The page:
Madhya Pradesh: The Treasures of Mandu

Madhya Pradesh: The Treasures of Mandu

The atmospheric medieval capital is full of surprises

Natasha Patidar
March 08 , 2017
02 Min Read

It was sudden, quick and completely unplanned. Clothes, maps, guidebooks, blurred memories and bittersweet nostalgia in our bags and minds, we were ready to drive to Mandavgarh, Madhya Pradesh, India.

I rummaged through the guidebook desultorily. Shoddily printed images of forts and lakes, and pages full of information on rulers who had left their footprints or rather their tombs behind. I wasn’t impressed. But my father promised it would be wonderful. This did not sound like my idea of a perfect road trip destination, given that I had been dreaming of the classic Manali-Leh road trip, say, or even Goa. But this place, Mandavgarh
aka Mandu, which my father visited some 25 years ago in his youth, didn’t feature on my list.


After a long drive uphill on dusty village roads, we finally reached our destination. The first fort I visited had me convinced that I was in for a surprise. I perked up.

Perched along the Vindhya mountain ranges at an altitude of 2,000ft, Mandavgarh was originally the fort capital of the Parmar rulers of Malwa. Towards the end of the 13th century, it came under the control of the Sultans of Malwa, who named it Shadiabad, or ‘City of Joy’. The rulers built exquisite and grand palaces like the Jahaz and the Hindola Mahals, baths and pavilions, all as refined as those times of peace and prosperity.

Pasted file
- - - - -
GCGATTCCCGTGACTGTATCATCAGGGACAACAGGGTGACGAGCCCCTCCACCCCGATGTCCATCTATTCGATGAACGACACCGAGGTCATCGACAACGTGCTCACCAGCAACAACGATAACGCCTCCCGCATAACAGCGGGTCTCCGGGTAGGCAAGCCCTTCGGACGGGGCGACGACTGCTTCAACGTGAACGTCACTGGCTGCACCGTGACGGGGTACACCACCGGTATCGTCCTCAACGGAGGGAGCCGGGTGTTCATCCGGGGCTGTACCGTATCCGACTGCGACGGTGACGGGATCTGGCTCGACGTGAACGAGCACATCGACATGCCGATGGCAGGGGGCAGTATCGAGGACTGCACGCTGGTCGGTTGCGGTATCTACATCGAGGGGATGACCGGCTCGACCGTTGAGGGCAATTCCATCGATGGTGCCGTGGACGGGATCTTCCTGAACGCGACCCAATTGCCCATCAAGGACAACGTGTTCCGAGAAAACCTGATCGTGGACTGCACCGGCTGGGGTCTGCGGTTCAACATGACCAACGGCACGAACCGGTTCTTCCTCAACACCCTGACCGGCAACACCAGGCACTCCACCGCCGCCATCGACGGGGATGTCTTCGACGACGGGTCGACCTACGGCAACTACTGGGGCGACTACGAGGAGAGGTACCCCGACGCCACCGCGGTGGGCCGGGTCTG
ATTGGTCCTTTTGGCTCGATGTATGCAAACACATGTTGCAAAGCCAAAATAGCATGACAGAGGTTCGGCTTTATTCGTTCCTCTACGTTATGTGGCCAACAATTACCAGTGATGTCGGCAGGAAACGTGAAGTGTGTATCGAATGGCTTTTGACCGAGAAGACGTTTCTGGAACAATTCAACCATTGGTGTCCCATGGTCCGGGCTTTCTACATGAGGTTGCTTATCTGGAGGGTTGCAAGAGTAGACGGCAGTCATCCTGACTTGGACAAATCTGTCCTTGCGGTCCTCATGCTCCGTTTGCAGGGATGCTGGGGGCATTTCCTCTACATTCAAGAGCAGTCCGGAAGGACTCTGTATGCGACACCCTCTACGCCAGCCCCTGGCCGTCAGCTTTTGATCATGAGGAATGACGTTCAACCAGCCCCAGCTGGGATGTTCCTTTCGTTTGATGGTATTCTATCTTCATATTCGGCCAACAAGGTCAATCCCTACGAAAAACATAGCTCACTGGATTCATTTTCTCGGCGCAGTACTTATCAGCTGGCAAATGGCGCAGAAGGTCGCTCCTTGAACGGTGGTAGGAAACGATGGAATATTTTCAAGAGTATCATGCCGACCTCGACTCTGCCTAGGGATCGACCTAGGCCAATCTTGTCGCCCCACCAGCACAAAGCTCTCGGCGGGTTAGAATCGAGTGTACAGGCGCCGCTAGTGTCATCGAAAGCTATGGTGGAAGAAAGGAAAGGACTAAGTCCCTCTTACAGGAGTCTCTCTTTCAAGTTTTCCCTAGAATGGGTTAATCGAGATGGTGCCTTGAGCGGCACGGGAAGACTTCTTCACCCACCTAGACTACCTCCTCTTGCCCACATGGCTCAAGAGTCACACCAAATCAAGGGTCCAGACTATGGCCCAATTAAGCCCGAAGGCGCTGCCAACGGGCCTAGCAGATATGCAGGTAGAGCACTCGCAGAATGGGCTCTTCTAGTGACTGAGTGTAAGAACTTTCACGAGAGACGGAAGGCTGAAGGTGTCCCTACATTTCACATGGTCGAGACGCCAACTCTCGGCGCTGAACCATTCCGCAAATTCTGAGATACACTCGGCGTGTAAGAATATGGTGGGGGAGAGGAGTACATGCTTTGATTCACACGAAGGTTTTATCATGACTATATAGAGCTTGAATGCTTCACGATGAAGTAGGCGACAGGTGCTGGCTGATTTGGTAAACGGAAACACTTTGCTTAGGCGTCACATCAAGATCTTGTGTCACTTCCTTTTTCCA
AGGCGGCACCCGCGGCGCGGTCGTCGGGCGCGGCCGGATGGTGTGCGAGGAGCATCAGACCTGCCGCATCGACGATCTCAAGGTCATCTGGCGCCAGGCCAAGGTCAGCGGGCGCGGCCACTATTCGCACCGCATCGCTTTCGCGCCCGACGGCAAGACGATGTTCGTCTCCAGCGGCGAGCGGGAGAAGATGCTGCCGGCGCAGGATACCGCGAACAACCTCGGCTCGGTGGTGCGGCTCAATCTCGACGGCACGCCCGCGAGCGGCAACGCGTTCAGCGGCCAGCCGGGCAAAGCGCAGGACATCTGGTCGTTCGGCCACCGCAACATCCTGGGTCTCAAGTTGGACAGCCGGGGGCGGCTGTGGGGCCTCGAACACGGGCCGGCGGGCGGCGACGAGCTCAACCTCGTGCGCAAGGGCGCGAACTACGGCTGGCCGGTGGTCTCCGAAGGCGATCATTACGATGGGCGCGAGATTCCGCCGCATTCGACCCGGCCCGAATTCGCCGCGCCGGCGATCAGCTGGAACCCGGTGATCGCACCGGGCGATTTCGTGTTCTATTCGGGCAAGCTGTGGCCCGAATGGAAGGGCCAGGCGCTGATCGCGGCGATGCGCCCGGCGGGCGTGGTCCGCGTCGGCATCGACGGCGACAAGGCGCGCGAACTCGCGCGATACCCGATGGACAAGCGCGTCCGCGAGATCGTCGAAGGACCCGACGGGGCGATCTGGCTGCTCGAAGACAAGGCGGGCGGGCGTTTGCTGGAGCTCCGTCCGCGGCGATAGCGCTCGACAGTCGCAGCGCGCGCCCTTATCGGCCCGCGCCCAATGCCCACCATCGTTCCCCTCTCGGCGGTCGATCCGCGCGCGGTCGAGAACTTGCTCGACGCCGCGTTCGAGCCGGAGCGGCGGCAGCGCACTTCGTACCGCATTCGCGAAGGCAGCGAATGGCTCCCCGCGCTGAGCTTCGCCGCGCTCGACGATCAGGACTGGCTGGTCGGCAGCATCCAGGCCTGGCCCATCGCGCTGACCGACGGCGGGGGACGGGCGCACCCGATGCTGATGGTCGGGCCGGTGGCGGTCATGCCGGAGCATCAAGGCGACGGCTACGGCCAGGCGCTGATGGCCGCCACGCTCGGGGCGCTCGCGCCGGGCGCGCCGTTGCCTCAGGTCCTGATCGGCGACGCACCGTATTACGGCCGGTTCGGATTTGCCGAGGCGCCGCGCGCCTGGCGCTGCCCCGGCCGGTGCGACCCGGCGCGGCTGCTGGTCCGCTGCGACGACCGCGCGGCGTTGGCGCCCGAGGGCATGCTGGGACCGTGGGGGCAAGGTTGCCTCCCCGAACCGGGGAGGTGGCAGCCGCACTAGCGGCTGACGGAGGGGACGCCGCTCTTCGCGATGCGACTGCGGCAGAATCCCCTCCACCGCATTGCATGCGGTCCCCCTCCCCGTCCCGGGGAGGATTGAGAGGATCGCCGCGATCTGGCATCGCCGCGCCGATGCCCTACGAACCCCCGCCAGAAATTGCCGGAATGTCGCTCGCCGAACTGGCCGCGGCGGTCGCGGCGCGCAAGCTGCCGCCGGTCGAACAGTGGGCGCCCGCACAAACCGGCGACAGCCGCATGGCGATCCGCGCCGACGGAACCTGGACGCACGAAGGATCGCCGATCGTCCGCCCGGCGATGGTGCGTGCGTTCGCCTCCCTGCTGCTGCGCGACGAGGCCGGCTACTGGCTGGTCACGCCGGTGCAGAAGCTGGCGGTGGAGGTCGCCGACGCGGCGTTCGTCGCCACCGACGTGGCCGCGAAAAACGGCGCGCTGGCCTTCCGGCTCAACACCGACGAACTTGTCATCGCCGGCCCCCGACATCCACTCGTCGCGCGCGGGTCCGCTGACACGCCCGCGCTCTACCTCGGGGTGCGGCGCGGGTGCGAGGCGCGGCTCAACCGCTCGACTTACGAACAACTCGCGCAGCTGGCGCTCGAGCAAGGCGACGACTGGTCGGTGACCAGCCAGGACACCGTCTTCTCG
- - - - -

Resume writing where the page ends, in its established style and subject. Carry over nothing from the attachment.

A baobab tree at sunset

Each of Mandavgarh’s structures is an architectural gem: the massive Jami Masjid, and Hoshang Shah’s tomb, which is said to have provided inspiration to the builders of the Taj Mahal centuries later. The monuments scattered throughout the town have minimal ornamentation and decoration on their façades. Though luxury may have been disdained in the buildings, they do not lack for dignity or grandeur.

Mandavgarh is a commemoration in stone of existence and art, and pays homage to the love shared between the Sultan of Malwa, Baz Bahadur, and his beautiful consort, Rani Roopmati. Often called the ‘Hampi of Central India’ for its treasure trove of ruins, Mandavgarh is one of the most archaic places in Madhya Pradesh, yet is still appealingly off the beaten path.

The green colour soothing the eyes as far as one can see down the Nimar valley, and the little droplets of rain caressing my imagination, Mandavgarh managed to take my breath away. With a content face I looked at my father. He smiled and was unable to hold back: “I told you so.”

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